Each year, the College of Education kicks off the new year with the State of the School — an event that celebrates the successes of the college of the past year, provides a report of program numbers, and gives faculty and staff a chance to address valuable topics for the upcoming year.
At this year’s event, student success was the focus. During the opening remarks, Dean Marvin Lynn gave those in attendance an important charge for the event, as well as the year to come.
“Our students are the singular most important aspect of this experience for us all,” he said. “I hope you will keep that in mind as we reflect on where we are and we are going as a community.”
Dean Lynn discussed the state of education at the national, state, and local levels, the challenges the industry faces in those areas, and how the COE’s new 3-year strategic helps address those challenges.
Following Dean Lynn’s remarks, faculty and staff went through an exercise to explore how to implement the strategic plan, focusing specifically on the imperative for student success. Each department was tasked with brainstorming ways to implement the values related to this important topic in our community. The values from the strategic plan are:
Inclusive: we are welcoming and equity-focused
Responsive: we mindfully serve our students and communities
Engaged: we are connected and collaborative partners
Creative: we are innovative and create knowledge
Impactful: we are data-driven, process-oriented, and accountable
Faculty and staff will now leverage these ideas to improve student success throughout the college.
Dean Lynn ended the State of the School by acknowledging the dedication COE employees bring to their work. “Your presence and deep engagement is inspiring. As my previous comments indicated, we have much to do,” he said. “But I believe we are poised to continue taking leadership in crucial ways. That is because of you and all the incredible work you continue to do.”
In her first term as an undergraduate at Portland State University, Mercedes Muñoz found herself homeless and on her own with her three children: an infant, a 7th-grader and a 2nd-grader. They were crowded into a motel room together, and Muñoz was trying to study for her finals.
“I was like: I’ve got to get finals done!” Muñoz said.
A first-generation college student, Muñoz rose through the academic ranks, starting with an associate degree at Portland Community College. Four years later, in 2013, she earned a bachelor’s in English and a minor in special education at PSU, along with a license to teach. She kept going, and in 2017, Muñoz received her Master of Education in Special Education and Teaching from the PSU College of Education (COE). She is one of two honorees this year; Jon Fresh is the other.
My (students) were so excited when they heard,” Muñoz said. “For them, it was like we have won. They were like, ‘She teaches us; that’s like winning.’”
FHS senior Chris Two Two has had Muñoz a teacher for four years, and he said he wasn’t surprised when he heard the news about her award.
“When she got it, I was like, yeah, she deserved it because she helped a lot of people graduate and helped people stay in school,” Two Two said.
According to the ODE, winning teachers were “assessed on leadership, instructional expertise, community involvement, understanding of educational issues, professional development and vision by a diverse panel of regional representatives.” The award, organized in partnership with the Oregon Lottery, includes a $500 prize and entry into the 2020 Oregon Teacher of the Year Award, which will be announced in September.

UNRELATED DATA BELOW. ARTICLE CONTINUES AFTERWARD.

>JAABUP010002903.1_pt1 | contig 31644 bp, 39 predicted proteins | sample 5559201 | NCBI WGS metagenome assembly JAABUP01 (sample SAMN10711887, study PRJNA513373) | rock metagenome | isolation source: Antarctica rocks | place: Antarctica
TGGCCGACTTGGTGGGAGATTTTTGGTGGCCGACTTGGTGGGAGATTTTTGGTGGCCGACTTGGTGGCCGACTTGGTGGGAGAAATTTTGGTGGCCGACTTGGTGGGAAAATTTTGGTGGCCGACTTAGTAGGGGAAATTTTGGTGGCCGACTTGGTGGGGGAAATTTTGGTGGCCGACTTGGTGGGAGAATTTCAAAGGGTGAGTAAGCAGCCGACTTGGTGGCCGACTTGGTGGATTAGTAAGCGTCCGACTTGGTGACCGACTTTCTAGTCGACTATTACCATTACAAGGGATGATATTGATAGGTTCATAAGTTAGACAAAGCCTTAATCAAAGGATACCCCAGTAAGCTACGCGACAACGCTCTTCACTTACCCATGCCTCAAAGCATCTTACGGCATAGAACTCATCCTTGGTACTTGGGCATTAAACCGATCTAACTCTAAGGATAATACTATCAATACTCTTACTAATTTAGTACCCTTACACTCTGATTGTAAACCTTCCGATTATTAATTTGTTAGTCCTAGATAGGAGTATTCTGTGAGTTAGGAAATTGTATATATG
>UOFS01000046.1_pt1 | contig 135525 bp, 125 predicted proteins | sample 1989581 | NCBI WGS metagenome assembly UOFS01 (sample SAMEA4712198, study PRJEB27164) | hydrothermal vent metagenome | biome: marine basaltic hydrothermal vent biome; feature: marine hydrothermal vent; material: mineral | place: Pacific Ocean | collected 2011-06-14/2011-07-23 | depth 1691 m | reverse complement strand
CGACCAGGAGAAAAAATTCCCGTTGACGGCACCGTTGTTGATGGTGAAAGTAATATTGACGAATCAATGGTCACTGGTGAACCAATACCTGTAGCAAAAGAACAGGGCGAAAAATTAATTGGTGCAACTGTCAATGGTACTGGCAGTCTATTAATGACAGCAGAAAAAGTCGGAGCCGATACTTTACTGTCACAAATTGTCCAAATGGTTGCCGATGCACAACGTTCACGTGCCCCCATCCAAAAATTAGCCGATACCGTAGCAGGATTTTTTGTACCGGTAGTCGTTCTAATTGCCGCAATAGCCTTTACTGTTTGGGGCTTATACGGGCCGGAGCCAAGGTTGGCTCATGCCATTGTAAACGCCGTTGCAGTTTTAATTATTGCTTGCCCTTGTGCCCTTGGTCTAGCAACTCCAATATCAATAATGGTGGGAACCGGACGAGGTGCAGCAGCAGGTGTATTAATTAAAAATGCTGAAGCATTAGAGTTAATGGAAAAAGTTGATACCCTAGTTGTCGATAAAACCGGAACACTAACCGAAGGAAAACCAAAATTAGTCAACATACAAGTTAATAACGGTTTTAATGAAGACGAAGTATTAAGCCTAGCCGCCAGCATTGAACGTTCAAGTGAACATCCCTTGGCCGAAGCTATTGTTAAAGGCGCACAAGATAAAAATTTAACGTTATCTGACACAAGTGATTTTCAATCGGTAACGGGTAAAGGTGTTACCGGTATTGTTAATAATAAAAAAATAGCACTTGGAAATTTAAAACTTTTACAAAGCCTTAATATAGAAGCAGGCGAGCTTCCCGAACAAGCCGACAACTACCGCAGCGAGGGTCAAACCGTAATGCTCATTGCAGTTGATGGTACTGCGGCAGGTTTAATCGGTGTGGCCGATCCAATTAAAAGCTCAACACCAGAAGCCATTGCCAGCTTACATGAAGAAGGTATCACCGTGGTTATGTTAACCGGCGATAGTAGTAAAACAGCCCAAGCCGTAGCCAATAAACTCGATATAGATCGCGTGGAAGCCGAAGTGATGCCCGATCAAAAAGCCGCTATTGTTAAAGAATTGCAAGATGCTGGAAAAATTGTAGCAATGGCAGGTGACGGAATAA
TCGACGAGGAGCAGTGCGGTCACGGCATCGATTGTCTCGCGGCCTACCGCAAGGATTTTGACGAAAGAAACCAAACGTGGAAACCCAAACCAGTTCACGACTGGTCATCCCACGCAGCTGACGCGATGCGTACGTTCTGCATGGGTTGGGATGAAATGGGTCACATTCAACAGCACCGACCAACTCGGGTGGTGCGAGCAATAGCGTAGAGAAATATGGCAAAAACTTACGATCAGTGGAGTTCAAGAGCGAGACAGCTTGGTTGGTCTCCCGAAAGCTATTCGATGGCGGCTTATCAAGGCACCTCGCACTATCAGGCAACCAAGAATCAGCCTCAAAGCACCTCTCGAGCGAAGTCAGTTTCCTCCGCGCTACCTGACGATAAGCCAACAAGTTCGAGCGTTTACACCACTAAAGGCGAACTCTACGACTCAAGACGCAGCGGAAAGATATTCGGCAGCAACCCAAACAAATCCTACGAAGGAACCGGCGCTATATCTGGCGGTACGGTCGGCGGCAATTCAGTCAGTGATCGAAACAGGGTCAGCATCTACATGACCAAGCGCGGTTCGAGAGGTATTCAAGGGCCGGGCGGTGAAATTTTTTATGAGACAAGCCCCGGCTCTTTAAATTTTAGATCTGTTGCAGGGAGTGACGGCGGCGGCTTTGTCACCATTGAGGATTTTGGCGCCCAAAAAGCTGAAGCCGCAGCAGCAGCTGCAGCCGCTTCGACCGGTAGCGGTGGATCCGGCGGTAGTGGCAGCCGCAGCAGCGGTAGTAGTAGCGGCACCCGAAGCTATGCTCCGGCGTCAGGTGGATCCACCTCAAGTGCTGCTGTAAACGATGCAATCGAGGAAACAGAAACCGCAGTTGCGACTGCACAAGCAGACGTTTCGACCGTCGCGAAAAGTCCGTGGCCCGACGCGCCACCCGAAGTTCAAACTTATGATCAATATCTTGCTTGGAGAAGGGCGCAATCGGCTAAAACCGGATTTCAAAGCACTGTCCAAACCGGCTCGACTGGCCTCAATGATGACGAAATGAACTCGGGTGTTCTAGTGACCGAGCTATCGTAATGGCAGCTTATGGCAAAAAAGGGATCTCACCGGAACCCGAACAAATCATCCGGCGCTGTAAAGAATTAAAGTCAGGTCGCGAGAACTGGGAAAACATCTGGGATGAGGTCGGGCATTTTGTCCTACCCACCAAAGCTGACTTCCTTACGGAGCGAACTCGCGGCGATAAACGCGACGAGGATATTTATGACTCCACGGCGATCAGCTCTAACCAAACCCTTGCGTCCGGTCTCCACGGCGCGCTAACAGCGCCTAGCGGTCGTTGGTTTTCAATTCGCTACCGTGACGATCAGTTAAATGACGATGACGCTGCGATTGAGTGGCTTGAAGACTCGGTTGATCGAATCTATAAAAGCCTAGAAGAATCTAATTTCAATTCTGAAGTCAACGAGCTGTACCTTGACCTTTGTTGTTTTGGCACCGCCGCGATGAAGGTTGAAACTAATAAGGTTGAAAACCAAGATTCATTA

Muñoz does not know who nominated her for the regional honor, and she was humble enough that she assumed the nomination announcement in her email wasn’t genuine.
“I figured it was spam,” she said.
She did not respond for a month, and then after someone from ODE persuaded her that she was up for a major award, she speedily finished the essays that applicants must submit for consideration. She also received the necessary letters of recommendation quickly. But then, she has quite a few fans, including her colleagues.
Her colleague Gary Sletmoe, an FHS English teacher, said that it’s clear how much Munoz cares about her students and that “she is tough, but fair, and will fight for each student to be successful.”
Her students also believe in her.
“I think she’s a really good teacher,” said Emily Medina, a junior at FHS. “If you don’t understand something, she explains it to you in a way you understand. No matter how much you want to give up on something, she helps you keep moving on it. You need all these things to be able to graduate, and she doesn’t want you to fail.”
FHS junior Carol Dwyer said Munoz is special because she cares so much, and when students need support, she’s there for them.
“She asks if you’re having a bad day, a good day, and she checks in with you,” Dwyer said.
Muñoz said she has struggled like her students may have, so she often understands how they feel when life gets overwhelming.
“Part of what I bring to this community is authenticity and passion and hope,” Munoz said.
Because her focus is special education, she reaches a wide range of students with varying needs who come to her for support for classes of all types, including advanced placement courses. For her academic skills class, students study independently. Muñoz floats from desk to desk as students ask for help with how to craft and submit assignments that include historical reports, an exploration of Margaret Atwood’s work and a treatise analyzing Maya Angelou’s poetry.
Sletmoe said Muñoz is a great colleague, and her guidance helps students achieve in their other classes.
“When some students were struggling to write body paragraphs for their essay [for Sletmoe’s class], Mercedes came up with a ‘burger’ paragraph, using the visual of a cheeseburger to illustrate the necessary and different elements of a paragraph (topic sentence, analysis, etc.),” Sletmoe said. “I still tell students to ‘build the burger’ in class today when we are writing essays. Thanks to Mercedes, kids know what I mean!”